For those of you who knew me as a teenager - you know better than this because you've seen the change in my life. You've seen me become a successful consultant, programmer, event organiser, and now know me as someone who gives as much to the communities he lives in as he can. You played a part in this, more than you know. You can still play these parts in the lives of others, instead of advocating for their disposal.

For those of you who've gotten to know me since - I hope that most of you consider me one of the people you know who are least likely to physically hurt anyone. Know this - as a child, I was thrown out of two schools and a college - in all cases for forms of violent conduct. I never completed any form of formal education. I was exactly the kind of youth who would have been rioting. Despite this (and due to the help of friends and mentors), I eventually turned my life around, and am relatively successful. Please think about this before you irredeemably condemn our youth.___

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2011-09-23 03:35:36 (1 comments, 0 reshares, 4 +1s)Open 

Such a great picture of Mike as jedi master: http://blog.noisebridge.net/2011/09/22/let-there-be-light/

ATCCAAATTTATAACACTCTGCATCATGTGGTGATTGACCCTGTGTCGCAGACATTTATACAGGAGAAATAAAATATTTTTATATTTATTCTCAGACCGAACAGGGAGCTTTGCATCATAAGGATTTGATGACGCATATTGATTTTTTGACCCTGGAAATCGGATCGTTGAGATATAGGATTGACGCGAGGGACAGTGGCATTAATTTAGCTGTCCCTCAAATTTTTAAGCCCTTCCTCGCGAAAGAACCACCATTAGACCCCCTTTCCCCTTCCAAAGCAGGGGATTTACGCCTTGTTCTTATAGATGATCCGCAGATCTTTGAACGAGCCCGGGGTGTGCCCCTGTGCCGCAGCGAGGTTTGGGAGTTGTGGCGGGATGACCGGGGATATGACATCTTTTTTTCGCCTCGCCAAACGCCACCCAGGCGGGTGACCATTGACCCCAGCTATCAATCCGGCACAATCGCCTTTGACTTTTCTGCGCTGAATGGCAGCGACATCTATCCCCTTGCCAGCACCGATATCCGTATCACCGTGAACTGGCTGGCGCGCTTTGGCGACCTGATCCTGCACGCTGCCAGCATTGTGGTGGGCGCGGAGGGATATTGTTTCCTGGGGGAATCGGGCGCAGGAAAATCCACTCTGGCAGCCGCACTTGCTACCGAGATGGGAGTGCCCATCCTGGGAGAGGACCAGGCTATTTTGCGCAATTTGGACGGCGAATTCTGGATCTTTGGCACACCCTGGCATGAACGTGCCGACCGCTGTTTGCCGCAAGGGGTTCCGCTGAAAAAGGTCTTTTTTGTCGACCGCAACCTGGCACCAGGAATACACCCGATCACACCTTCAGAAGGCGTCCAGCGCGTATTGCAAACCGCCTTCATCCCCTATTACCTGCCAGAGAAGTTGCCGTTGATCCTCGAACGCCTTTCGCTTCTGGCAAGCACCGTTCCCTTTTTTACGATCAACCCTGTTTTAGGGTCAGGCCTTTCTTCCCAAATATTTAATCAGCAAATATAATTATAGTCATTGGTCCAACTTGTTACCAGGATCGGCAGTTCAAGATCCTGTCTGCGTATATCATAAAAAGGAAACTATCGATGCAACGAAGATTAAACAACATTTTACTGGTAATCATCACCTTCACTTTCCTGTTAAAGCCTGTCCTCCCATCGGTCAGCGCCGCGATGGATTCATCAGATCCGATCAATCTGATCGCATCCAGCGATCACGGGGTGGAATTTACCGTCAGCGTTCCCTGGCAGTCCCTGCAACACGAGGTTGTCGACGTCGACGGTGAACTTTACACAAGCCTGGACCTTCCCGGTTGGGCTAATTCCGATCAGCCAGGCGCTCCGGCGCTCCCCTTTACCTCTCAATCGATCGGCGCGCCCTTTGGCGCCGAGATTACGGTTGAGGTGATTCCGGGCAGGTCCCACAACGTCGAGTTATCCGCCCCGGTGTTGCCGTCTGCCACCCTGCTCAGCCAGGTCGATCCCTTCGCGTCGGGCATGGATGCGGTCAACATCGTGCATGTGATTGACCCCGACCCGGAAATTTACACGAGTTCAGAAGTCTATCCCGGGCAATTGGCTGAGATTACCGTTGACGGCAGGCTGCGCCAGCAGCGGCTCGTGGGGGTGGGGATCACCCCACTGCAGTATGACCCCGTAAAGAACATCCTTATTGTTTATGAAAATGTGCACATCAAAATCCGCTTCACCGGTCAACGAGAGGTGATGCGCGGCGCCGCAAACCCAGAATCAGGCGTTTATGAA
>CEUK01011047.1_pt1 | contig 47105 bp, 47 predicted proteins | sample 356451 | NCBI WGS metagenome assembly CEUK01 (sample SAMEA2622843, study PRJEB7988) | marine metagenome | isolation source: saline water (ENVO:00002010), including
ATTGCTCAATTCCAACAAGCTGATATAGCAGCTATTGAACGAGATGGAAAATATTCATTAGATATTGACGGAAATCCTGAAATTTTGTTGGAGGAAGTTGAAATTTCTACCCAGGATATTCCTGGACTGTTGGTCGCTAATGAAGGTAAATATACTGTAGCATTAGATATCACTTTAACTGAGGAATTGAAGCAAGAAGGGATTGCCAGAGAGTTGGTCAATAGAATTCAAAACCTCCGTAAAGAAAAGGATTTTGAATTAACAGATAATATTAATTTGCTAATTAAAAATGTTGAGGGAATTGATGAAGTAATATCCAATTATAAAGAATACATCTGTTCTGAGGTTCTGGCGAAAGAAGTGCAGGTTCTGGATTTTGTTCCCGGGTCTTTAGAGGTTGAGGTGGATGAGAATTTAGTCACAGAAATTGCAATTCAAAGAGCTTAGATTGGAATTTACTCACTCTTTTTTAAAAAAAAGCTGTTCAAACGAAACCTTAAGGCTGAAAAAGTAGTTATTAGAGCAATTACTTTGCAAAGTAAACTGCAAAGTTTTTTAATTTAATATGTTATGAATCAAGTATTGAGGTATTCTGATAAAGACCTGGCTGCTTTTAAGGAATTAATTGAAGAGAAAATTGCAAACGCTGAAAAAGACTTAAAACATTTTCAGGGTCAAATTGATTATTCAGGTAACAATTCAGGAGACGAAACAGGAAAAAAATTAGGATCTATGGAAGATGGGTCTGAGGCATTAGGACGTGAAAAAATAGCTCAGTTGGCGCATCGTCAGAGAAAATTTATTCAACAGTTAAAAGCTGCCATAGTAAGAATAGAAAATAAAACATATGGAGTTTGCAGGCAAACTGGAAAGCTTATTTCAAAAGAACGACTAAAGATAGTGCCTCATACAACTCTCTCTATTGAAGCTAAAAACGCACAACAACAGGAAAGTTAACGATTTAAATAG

Such a great picture of Mike as jedi master: http://blog.noisebridge.net/2011/09/22/let-there-be-light/___

2011-09-19 22:44:23 (0 comments, 1 reshares, 2 +1s)Open 

Pssst! Hacker Prom at Noisebridge Oct. 1. Bring a robot date!

https://www.noisebridge.net/wiki/Hacker_EPROM_2011

Pssst! Hacker Prom at Noisebridge Oct. 1. Bring a robot date!

https://www.noisebridge.net/wiki/Hacker_EPROM_2011___

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2011-09-13 21:13:37 (1 comments, 1 reshares, 4 +1s)Open 

This is just a fantastic collection -- the choice and ordering of the pictures is so well done. I remember when Alan Taylor left the Boston Globe. He was the single person behind the creation and curation of the Globe's Big Picture feature. I understand why the Globe wanted to keep the Big Picture in-house, but I'm delighted Taylor was able to create his own audience at the Atlantic, in the face of having to effectively compete with the brand he built himself.

http://www.theatlantic.com/infocus/2011/09/vladimir-putin-action-man/100147/

This is just a fantastic collection -- the choice and ordering of the pictures is so well done. I remember when Alan Taylor left the Boston Globe. He was the single person behind the creation and curation of the Globe's Big Picture feature. I understand why the Globe wanted to keep the Big Picture in-house, but I'm delighted Taylor was able to create his own audience at the Atlantic, in the face of having to effectively compete with the brand he built himself.